Elizabeth Gleick
October 18, 1993 12:00 PM

THE WEDDING WAS TO START AT 3 P.M.; the bride and groom showed up at 4. Then, while 50 guests waited patiently, the couple posed for pictures. Finally, at 5 p.m. on Sunday, Oct. 3, in a private room at the Lake Mirage Country Club in Rancho Mirage, Calif., strains of Mendelssohn’s “Wedding March” sounded, and Tammy Faye Bakker walked down the aisle for the second time.

The entire production, one guest says, was “pure Tammy.” Her dress was an antique white-lace-hankie-hemmed gown with ruffles cascading from knee lo ankle. The room where she and former Jim Bakker associate Roe Messner, 58, exchanged vows was decorated for the event with hurricane lanterns and artificial flowers. At the outdoor reception afterward, guests (who did not include Bakker’s two children, Tammy Sue Chapman, 23, and Jamie Charles Bakker, 17, or Messner’s four) dined on chicken wings and meat-and-cheese platters bought from the deli department of a local grocery store. The punch was nonalcoholic, of course, though that did not slop Messner from accidentally dropping a piece of icing down the front of his bride’s dress during the traditional feeding of the wedding cake. Entertainment included Tammy singing “Jesus Loves Me.” (Before launching into the hymn, Tammy, who a friend says stopped gospel singing during “the ordeal” with Jim. told guests she started up again after “Roe told me he loved me.”)

But if some of the touches were a bit low rent, it couldn’t have been for lack of money. The couple reportedly sold the TV rights to the wedding to A Current Affair for $100,000 and pocketed another $75,000 for print rights from the tabloid The Globe. Both buyers went all out to protect their investment. “When the bride and groom arrived in a white Rolls-Royce, Current Affair reporter Steve Dunleavy tossed a cloth over the bride and further shielded her from view with a red-and-while umbrella. Guests were checked for cameras and tape recorders.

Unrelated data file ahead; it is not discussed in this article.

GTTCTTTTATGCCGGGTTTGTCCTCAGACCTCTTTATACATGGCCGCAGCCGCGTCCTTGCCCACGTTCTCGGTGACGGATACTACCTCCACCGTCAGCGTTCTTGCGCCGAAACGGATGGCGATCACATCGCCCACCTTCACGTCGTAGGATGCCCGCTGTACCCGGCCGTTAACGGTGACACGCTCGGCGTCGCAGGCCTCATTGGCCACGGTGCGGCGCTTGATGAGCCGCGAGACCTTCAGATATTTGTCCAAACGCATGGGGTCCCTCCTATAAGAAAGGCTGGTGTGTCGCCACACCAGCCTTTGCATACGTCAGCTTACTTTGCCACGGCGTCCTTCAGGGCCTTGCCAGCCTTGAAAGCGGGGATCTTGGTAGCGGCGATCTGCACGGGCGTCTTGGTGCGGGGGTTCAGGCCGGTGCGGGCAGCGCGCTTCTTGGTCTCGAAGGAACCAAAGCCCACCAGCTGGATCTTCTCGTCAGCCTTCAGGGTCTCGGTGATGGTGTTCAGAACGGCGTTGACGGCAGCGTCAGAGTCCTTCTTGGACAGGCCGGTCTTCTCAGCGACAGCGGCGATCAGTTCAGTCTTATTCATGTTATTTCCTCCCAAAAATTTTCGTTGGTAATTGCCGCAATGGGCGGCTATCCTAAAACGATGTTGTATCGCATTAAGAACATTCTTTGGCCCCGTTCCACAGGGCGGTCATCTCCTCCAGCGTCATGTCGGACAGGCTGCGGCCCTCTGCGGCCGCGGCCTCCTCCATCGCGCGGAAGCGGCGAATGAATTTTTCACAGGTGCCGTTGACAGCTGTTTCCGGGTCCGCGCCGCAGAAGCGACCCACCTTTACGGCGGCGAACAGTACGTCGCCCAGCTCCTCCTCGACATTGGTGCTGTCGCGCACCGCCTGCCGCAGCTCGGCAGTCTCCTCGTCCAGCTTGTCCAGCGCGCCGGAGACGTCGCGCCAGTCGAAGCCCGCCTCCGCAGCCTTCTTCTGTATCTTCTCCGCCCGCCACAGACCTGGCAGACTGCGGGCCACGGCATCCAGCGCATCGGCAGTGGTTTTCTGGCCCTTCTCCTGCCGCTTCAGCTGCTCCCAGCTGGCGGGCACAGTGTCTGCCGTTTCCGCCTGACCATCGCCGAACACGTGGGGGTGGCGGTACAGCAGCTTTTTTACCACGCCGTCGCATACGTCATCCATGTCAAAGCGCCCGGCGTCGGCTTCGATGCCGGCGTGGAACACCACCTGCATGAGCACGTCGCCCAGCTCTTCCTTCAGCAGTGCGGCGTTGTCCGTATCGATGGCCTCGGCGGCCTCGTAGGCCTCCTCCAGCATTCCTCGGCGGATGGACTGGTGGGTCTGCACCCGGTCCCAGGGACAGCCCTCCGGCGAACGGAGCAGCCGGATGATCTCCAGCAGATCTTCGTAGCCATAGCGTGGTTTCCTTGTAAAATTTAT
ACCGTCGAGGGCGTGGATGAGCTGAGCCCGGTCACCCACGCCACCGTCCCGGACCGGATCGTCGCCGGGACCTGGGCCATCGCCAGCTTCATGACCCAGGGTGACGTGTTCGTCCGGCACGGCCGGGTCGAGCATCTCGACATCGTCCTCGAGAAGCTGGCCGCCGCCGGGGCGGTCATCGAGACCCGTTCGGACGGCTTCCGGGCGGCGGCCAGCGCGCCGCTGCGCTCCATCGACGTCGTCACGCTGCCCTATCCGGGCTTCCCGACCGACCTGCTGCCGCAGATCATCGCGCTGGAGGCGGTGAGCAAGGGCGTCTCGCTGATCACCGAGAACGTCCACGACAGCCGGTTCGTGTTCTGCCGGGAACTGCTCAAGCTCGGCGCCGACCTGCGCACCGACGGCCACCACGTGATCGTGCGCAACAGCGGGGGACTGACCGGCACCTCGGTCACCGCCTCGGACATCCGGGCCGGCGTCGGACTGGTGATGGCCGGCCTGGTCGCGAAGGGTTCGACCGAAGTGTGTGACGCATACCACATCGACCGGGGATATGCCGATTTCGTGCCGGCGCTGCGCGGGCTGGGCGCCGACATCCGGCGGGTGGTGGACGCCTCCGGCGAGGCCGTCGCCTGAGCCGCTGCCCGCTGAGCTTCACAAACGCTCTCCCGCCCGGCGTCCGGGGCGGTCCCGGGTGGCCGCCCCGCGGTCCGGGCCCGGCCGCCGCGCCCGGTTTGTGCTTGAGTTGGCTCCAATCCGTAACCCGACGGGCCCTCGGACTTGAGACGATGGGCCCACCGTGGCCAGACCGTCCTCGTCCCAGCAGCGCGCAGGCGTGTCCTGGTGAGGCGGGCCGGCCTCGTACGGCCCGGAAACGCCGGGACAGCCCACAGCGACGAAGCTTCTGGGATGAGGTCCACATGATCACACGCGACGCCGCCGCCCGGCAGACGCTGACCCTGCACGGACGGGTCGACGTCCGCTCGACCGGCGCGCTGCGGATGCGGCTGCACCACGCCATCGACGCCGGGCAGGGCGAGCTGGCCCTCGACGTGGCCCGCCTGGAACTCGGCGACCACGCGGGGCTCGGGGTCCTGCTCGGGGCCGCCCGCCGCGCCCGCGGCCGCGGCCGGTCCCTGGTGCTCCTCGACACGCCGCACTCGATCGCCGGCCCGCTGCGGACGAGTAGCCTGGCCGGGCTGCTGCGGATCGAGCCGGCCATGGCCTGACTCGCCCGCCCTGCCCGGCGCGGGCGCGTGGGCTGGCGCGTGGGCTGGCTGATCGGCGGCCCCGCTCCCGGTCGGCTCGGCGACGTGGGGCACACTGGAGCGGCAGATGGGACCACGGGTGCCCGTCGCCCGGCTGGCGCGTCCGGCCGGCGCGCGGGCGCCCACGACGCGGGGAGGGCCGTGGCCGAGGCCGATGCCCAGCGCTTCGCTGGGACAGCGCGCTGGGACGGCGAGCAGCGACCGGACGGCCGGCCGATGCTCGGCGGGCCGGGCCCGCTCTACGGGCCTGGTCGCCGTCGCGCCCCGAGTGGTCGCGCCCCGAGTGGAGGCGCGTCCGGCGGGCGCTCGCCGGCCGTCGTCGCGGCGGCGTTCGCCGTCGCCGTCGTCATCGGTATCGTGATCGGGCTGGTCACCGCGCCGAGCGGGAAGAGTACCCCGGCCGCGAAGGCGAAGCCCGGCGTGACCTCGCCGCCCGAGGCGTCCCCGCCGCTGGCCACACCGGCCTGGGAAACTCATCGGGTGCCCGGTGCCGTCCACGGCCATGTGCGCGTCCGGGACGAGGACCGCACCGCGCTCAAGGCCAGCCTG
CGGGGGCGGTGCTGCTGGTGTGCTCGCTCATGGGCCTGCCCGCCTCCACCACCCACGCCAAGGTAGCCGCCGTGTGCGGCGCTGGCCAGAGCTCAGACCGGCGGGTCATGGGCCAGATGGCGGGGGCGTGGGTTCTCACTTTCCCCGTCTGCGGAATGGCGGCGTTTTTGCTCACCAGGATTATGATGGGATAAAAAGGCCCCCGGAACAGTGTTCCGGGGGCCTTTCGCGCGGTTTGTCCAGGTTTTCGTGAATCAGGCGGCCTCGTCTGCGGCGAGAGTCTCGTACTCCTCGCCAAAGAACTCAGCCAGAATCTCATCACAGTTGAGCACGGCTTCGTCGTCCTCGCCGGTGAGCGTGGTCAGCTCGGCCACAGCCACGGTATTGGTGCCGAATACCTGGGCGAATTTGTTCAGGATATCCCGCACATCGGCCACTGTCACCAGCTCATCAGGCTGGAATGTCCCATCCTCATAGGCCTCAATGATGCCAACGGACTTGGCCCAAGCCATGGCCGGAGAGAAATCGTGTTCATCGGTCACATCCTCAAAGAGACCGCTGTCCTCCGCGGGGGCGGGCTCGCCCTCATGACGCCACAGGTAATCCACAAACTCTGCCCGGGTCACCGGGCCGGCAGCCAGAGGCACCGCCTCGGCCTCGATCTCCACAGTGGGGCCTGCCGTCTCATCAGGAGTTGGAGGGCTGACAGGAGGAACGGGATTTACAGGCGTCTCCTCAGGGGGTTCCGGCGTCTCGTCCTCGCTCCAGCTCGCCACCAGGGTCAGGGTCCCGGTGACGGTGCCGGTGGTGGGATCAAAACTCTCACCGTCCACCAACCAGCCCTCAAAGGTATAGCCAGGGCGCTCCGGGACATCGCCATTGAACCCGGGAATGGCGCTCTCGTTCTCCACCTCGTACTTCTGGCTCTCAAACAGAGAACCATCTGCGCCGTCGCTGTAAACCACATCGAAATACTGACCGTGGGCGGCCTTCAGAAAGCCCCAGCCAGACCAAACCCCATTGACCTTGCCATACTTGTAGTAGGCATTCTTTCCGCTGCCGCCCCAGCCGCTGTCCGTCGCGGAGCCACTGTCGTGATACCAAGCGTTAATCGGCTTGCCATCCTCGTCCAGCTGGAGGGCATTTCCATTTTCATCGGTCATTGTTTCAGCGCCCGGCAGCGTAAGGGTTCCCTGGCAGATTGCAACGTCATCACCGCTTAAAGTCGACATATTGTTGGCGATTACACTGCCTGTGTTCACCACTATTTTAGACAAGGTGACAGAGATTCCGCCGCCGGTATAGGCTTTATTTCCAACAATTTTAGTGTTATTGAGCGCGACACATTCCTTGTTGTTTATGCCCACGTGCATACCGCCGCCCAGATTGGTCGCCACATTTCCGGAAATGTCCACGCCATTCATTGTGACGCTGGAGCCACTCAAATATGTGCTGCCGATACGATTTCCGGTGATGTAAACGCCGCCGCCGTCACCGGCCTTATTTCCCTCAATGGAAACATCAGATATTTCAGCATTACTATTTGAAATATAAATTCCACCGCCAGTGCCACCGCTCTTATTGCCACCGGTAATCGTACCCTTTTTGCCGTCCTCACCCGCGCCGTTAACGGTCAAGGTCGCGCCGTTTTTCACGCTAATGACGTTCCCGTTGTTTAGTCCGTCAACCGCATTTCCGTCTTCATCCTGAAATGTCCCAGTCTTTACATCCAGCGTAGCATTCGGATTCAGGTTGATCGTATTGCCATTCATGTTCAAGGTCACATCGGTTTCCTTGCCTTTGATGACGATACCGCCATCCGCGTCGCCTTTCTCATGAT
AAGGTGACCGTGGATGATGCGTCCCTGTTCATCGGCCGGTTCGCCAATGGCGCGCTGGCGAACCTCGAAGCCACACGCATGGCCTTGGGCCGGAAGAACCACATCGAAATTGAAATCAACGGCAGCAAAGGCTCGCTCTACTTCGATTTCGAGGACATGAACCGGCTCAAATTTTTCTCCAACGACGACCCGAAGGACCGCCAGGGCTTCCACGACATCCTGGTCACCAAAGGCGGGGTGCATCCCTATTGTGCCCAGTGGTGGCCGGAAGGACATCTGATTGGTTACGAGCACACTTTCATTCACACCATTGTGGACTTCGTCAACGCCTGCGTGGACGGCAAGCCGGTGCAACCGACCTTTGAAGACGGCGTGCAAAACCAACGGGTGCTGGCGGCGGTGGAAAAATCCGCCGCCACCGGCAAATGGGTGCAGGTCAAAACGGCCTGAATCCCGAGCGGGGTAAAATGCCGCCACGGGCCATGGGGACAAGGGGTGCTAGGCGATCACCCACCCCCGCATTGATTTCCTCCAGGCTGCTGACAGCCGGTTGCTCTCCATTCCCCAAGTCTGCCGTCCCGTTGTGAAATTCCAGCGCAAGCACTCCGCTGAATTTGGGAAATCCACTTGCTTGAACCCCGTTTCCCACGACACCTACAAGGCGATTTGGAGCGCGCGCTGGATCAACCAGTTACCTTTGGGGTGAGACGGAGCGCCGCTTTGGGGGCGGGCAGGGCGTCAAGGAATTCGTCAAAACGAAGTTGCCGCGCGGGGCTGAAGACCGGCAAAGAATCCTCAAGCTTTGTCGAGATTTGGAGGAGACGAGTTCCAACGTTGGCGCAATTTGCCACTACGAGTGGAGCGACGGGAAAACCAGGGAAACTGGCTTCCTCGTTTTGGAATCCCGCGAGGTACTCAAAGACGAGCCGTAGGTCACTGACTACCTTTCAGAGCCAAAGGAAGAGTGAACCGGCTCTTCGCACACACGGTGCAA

And if Bakker, 51, batted her famous lashes at the groom, only he and the man who performed the ceremony, Messner’s spiritual adviser, Wichita minister Bill Gebrosky, could tell. Her face was obscured by a white, wide-brimmed hat adorned with a glittering feather. Roe Messner, who has made a multimillion-dollar fortune building churches all over the world, became a devoted follower of Jim Bakker’s PTL (Praise the Lord) ministry after they met at a 1983 religious trade show. The two men were once so close that they sealed business deals with a handshake. In 1985, Messner even lent Jim Bakker $265,000 in an ill-fated attempt to stop Jessica Hahn from revealing Jim’s sexual escapades.

In 1989, when Bakker was sentenced to 45 years in prison for defrauding his congregation of $150 million (his sentence has since been reduced to eight years, and he will be eligible for parole next October), he naturally turned to his best friend and asked him to look after his family.

But in March 1992, not long after Jim Bakker’s first application for parole was turned down, Tammy Faye filed for divorce and moved to a two-bedroom lake front condo on the grounds of the Lake Mirage Country Club. At around the same time, Messner’s own marriage was collapsing, and during an argument he told his wife of 36 years, Ruth Ann, who had gone back to school to get a master’s degree in English, “If I do many Tammy Faye, she will be a housewife.”

That new role seems to suit Tammy Faye. “Tammy sees stability in Roe,” says Don Hardister, a close friend. “She’s ready to start a new life with a different sort of person.” Jim Bakker, now in a minimum-security work camp in Jessup, Ga., is resigned to the idea. “He knew I wouldn’t stay single forever,” said Tammy before her wedding, adding that her ex had recently written “to wish me and Roe well.”

When they return from their Hawaiian honeymoon, the Messners will continue their idyllic life in Rancho Mirage. Roe, an amateur golf champion, has been teaching Tammy Faye the sport. The couple are talking about starting a new church in nearby Indio, Calif., which he will build and she will run, but for now at least it looks like Messner has found his old-fashioned girl. “She intends to support her husband the way she stood by Jim,” says Hardister without irony. “Whatever Roe decides to do, Tammy will be behind him.”

ELIZABETH GLEICK

LINDA MARX in Miami, LUCHINA FISHER in Chicago and L.A. bureau reports

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